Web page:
Wednesday we took a bus to St. Andrew's. We thought it would be a 2 hour trip but it ended up as almost 3 hours, through many of the charming towns - Elie, Anstruthers, and so on - of the Kingdom of Fife, to arrive at perhaps the most charming, St. Andrew's. During the ride up the skies were gray and threatening but by the time we arrived the skies were blue and it was sunny. We were delighted! We had a quick lunch at a student hang-out: soup and a sandwich; then headed to B. Jannetta for their award-winning ice cream: a cone of Snickers for me and Chocolate/Peanut Butter for David. Yum.

Next it was time for the sites we had some to visit: we went to see the ruins of the Cathedral, once the largest in Scotland. It was founded in 1160 and was a point of pilgrimage until the Reformation when it was pillaged in 1559. We walked to the ruins of the Castle, set on the North Sea. It too is 12th century and was founded as the home for the bishop. The University, which dominates the town, was founded in 1410, the oldest in Scotland and third oldest in Great Britain. James I (James VI of Scotland) received part of his education here.

We walked further along, admiring the beautiful greystone homes built with a view of the sea, and finally came to the clubhouse of the Old Course, this most famous of all golf courses. We watched the foursomes teeing off at the first tee and others finishing off at the 18th. If you have any interest at all in golf, it's a thrill to be here.

We headed back to the bus station and waited for a bus to take us home. A long but very interesting day.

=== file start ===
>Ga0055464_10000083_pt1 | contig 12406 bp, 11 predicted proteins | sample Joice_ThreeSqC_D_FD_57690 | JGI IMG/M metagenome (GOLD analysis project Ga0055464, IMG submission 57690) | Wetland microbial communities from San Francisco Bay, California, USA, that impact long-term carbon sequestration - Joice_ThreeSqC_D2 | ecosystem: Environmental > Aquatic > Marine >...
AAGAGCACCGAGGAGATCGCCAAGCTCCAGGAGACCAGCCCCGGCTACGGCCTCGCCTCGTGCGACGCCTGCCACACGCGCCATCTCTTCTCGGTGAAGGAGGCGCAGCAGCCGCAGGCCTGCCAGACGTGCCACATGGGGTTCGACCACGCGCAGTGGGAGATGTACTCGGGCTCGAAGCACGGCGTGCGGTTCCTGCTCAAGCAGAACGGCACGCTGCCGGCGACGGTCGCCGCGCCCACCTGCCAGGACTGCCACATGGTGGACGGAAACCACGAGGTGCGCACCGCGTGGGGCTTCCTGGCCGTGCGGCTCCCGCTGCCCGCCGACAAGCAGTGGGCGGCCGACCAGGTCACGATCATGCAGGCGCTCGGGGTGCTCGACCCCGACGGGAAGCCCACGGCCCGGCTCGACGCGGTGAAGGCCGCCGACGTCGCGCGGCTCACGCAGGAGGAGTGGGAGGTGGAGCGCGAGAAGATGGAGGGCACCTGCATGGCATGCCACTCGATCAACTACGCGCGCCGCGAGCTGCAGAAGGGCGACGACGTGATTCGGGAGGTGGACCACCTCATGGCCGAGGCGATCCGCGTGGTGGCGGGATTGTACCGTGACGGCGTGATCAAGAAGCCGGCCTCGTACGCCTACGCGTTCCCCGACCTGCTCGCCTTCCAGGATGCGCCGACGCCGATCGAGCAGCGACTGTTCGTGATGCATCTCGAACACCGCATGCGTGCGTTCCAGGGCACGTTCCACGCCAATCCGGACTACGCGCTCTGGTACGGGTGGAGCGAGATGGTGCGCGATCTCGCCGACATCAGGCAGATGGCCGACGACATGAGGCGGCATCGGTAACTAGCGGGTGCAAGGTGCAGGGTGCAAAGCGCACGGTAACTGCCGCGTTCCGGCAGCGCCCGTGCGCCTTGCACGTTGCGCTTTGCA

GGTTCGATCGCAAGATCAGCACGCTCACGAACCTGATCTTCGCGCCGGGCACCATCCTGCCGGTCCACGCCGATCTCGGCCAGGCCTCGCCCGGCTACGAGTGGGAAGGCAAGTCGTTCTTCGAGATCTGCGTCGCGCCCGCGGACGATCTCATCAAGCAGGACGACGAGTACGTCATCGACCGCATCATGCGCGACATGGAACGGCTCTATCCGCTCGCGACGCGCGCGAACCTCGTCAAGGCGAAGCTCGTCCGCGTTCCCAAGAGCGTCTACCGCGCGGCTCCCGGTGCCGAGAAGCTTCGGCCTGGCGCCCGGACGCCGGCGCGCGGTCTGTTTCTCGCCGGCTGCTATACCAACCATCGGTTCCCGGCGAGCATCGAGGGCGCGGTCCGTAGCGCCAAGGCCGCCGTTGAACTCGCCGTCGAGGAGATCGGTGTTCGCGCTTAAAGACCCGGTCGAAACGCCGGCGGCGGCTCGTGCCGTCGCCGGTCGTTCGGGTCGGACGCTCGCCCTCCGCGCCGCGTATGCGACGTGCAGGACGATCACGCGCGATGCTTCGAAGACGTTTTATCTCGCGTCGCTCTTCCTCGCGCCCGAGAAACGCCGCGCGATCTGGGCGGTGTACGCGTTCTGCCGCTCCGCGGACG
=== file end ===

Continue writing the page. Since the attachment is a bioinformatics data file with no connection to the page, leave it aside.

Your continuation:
Thursday was again gray and we walked to the Dean Gallery, across from the Scottish National Gallery of Modern Art where we had been the other day. Sadly the upstairs is undergoing refurbishments but we spent some time viewing the downstairs. The collection contains works by artists such as Max Ernst, Miro, Dali, Giacometti, Picasso, and much by the Edinburgh-born Sir Eduardo Paolozzi.

After seeing the museum, we decided it was time to take care of a few errands and chores . We shopped for food and a few other necessities, picked up something for lunch, came home and ate. There's a wonderful 'cheese monger' a couple of blocks from Janet's place - stopped in for some Stilton and Cheddar, both really good, and a loaf of country bread. We've also discovered a cookie at the local co-op store - their brand - chocolate chip with hazlenuts; I have to really control myself to limit myself to just two each evening. After lunch, did a load of laundry and some organizing for the next few days - I think we're set on what to do until Tuesday!